Impact of Chemotherapy on the Quality of Life and Functional Status of Older Adults with Non-small Cell Lung Cancer
Review TypeNone: Degree-based Submission
Review StatusNot Applicable (See Review Type)
Repository Posting Date2019-08-12T19:17:15Z
Author(s)Sarna, Linda Patti
Author DetailsDr. Linda P. Sarna, RN, PhD, FAAN
Lead Author Sigma AffliationGamma Tau at-Large
Level of EvidenceOther
Research ApproachQuantitative Research
CINAHL HeadingsLung Neoplasms -- Psychosocial Factors; Antineoplastic Agents -- Therapeutic Use; Quality of Life; Functional Assessment; Lung Neoplasms; Antineoplastic Agents
Lung cancer is the number one cause of cancer death in the United States and the incidence is increasing over 65 years of age. The lack of effective treatment for advanced non-small cell lung cancer makes factors other than long term survival important criteria when measuring treatment experiences. This longitudinal study described and compared the effects of an initial cycle of chemotherapy on quality of life (QOL) and functional status (FS) of adults (under and over 65 years of age) with non-small cell lung cancer. An untreated cohort was compared with the younger and older treated adults. In this study, QOL was defined as the degree of disruption in multiple dimensions of everyday life due to illness and treatment as measured by the Cancer Inventory of Problem Situations (CIPS). FS was defined as both a subjective (Rand Physical Functioning Scale) and objective assessment (Karnofsky Performance Status) of independent physical activity. Data were collected on 24 adults with non-small cell lung cancer at Time 1 (n = 19 for Time 1 and Time 3). The mean age of all subjects was 60.3 years. Five subjects treated with chemotherapy were over 65 years. The subjects were tested pre, during and post chemotherapy. The patients receiving supportive care were tested within the same time frame. Disruptions in global QOL over time were not significantly different for older as compared with younger adults, or as compared with the untreated cohort. Older adults were more severely limited in physical dimensions of QOL. Older adults had less psychosocial problems than younger adults except in the areas of cognition and worries about family coping. Older adults had significantly less disruptions in marital function as compared with younger adults. The measure of QOL was correlated with both measures of functional status (p $<$.005). Significant decline (p =.005) occurred in physical activities for untreated as compared with treated subjects. In a multiple regression, subjects with comorbid disease had a lower quality of life.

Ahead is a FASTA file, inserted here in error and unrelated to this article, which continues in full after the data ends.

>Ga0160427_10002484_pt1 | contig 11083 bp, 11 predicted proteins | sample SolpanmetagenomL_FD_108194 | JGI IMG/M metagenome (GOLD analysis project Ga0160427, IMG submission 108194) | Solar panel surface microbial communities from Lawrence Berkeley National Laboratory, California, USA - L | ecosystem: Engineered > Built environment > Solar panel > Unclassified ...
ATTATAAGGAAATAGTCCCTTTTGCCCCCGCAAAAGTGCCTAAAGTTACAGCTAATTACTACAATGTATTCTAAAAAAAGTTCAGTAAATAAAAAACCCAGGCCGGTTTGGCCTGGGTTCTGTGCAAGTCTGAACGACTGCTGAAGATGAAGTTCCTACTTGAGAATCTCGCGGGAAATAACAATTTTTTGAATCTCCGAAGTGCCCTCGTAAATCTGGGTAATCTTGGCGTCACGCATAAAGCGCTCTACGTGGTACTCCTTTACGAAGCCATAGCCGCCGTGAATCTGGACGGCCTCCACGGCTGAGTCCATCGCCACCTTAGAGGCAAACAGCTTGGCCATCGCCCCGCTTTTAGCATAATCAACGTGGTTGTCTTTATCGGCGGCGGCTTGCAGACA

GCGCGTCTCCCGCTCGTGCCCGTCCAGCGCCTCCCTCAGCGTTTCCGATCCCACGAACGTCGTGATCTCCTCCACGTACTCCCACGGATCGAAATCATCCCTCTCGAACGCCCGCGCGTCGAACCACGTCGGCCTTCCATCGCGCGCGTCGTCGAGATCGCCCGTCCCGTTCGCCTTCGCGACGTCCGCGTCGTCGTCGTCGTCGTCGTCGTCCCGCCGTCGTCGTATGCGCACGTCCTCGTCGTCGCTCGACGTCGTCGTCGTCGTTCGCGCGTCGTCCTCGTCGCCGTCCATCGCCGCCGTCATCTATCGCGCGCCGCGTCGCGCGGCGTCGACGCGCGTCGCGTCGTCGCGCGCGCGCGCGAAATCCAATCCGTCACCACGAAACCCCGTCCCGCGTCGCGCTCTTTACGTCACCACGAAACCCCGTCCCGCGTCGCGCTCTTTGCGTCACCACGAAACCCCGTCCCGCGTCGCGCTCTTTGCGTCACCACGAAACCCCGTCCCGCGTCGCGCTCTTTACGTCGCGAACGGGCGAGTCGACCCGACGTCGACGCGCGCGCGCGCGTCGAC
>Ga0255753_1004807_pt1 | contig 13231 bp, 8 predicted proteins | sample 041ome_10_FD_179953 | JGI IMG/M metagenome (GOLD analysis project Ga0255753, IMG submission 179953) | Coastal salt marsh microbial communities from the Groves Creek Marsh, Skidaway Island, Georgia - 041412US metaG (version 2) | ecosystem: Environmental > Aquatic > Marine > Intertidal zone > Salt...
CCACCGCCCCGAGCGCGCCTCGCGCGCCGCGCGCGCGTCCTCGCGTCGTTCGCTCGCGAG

DescriptionThis dissertation has also been disseminated through the ProQuest Dissertations and Theses database. Dissertation/thesis number: 9016390; ProQuest document ID: 303673448. The author still retains copyright.
Degree GrantorUniversity of California, San Francisco
NotesThis item has not gone through this repository's peer-review process, but has been accepted by the indicated university or college in partial fulfillment of the requirements for the specified degree.
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